The paper below may help you.
Kind regards,
Michał Filipiak
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I am undertaking my research on hoarding behaviour of Apis mellifera. What are the best methods to ascertain the genetic basis of insect behaviour without the intervention of molecular methods and if molecular methods are required what is the protocol?
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Please check these PDF attachments also.
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Auxiliar cells are importante in the evolution of queen production.
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Hello Dear
I read this artickle
Produção de rainhas em colônias de Plebeia lucii (Hymenoptera, Apidae, Meliponina)
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Time and again I have been reading about spike in dengue and chikunguniya cases and measures taken by municipal authorities in the form of fogging for controlling responsible factor like mosquito. Is fogging effective enough to curtail the mosquito multiplication during favourable seasons?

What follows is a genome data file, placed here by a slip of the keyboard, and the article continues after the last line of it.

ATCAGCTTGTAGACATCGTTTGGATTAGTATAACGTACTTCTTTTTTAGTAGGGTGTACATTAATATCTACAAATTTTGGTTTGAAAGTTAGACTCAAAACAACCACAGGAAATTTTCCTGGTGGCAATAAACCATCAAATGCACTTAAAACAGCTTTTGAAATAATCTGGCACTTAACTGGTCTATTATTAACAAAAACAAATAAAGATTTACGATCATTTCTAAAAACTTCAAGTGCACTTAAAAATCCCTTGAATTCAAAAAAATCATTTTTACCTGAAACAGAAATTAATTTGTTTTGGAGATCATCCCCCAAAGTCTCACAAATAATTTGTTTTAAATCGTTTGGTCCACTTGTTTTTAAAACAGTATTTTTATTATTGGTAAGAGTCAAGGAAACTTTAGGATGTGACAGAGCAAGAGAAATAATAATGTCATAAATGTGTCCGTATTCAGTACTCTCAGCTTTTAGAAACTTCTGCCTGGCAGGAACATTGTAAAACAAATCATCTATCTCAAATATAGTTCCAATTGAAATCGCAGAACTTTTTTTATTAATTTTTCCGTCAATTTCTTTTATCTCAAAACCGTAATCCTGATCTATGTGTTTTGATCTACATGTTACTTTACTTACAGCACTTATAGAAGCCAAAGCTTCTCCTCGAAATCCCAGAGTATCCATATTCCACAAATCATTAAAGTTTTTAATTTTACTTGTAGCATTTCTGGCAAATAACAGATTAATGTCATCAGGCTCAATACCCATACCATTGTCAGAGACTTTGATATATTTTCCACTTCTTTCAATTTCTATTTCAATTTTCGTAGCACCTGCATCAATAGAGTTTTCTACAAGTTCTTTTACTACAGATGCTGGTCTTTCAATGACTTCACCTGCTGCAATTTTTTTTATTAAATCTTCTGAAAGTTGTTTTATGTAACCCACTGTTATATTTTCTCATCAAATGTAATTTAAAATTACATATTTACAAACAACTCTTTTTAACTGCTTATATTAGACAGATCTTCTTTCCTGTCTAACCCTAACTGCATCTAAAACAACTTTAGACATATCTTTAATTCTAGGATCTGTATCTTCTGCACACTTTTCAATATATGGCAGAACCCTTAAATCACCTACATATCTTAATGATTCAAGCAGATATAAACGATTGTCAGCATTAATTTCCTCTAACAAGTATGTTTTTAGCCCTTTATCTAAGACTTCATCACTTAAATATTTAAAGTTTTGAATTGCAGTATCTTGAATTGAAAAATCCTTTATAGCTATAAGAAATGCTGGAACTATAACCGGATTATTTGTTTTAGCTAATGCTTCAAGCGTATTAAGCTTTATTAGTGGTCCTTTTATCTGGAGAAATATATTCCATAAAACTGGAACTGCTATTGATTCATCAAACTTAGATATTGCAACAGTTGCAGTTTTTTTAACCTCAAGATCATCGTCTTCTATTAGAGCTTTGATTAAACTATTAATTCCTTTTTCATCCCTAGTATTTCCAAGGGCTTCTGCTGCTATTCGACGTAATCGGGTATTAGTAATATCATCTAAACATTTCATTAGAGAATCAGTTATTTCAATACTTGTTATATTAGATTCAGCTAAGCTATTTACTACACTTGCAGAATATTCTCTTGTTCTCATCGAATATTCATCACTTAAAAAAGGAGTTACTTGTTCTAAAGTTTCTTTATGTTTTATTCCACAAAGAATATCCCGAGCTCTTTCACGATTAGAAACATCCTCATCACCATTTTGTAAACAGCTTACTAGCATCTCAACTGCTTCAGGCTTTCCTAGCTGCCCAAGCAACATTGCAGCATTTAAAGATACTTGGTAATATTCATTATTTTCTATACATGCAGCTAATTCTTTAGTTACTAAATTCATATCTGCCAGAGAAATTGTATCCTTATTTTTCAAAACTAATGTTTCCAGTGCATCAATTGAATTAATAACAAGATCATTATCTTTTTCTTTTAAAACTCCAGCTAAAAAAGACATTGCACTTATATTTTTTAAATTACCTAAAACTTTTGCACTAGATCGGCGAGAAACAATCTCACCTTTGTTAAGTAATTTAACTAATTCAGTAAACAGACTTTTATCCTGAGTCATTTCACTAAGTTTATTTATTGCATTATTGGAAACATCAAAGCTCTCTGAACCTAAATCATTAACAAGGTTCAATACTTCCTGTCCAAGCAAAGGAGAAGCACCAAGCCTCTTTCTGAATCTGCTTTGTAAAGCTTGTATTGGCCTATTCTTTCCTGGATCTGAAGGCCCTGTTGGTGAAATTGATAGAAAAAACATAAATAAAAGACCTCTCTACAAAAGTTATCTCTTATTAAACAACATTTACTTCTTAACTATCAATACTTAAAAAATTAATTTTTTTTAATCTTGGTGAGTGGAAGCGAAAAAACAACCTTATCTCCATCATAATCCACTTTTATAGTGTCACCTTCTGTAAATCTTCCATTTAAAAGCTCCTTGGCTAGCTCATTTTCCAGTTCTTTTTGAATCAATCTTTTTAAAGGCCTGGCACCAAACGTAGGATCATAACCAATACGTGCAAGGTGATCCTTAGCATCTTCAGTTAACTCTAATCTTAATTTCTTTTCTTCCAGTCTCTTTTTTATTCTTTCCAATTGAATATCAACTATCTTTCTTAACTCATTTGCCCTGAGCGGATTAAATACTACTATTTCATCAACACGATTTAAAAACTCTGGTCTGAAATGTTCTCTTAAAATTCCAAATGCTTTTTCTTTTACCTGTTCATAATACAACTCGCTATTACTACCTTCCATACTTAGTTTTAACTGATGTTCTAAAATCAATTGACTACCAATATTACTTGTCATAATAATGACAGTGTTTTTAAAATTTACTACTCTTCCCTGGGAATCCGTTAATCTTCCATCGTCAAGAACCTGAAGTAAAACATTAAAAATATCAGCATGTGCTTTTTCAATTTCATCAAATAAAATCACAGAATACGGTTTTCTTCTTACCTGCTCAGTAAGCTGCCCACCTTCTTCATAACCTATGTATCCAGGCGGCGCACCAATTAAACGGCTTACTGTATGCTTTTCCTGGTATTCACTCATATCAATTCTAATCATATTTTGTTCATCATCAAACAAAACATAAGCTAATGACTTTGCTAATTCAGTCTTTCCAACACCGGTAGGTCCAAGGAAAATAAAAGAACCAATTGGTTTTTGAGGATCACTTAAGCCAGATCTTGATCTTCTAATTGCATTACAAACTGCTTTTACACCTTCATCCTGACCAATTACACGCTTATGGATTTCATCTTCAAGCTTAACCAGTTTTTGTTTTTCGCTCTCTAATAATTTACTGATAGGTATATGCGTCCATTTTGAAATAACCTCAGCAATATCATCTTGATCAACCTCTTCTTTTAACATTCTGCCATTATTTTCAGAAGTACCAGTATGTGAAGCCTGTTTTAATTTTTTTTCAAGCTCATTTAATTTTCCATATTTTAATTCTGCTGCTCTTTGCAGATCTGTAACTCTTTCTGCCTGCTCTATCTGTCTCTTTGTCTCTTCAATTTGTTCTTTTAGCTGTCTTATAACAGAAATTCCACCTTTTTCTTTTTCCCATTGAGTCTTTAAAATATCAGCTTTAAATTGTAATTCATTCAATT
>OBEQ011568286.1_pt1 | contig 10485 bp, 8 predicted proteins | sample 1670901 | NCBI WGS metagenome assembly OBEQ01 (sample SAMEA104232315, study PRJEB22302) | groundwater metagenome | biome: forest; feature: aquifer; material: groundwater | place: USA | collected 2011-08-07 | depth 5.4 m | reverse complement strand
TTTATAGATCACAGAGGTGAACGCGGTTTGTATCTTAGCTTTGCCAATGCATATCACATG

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you can use syntheses of pyrethroids in standing water as you can also use entomopathogenic Beauveria bassiana and Metarrizium sp, gave interesting results
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The use of leaf-cutting ant baits may impact organisms, including Apis mellifera. 
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Hello Jose:
There is a review paper by Isenring & Neumeister 2010 about the Ecological risks of sulfluramid baits used to control leaf-cutting ants. Large-scale use sufluramid may present a risk to non-target animals (birds, mammals, amphibians, and reptiles) in the long term. Granular baits contain 0.3% of sulfluramid. Total application rates of baits vary between 0.4 kg/ha and >3 kg/ha. However, on average, ants left 28.4% of baits directly available to non-target animals  and the problem is that sulfluramid metabolites are gradually accumulating in living organisms and in the environment, so I suppose on plants and pollinators too like bees. The same situation with neonicotinoid insecticides.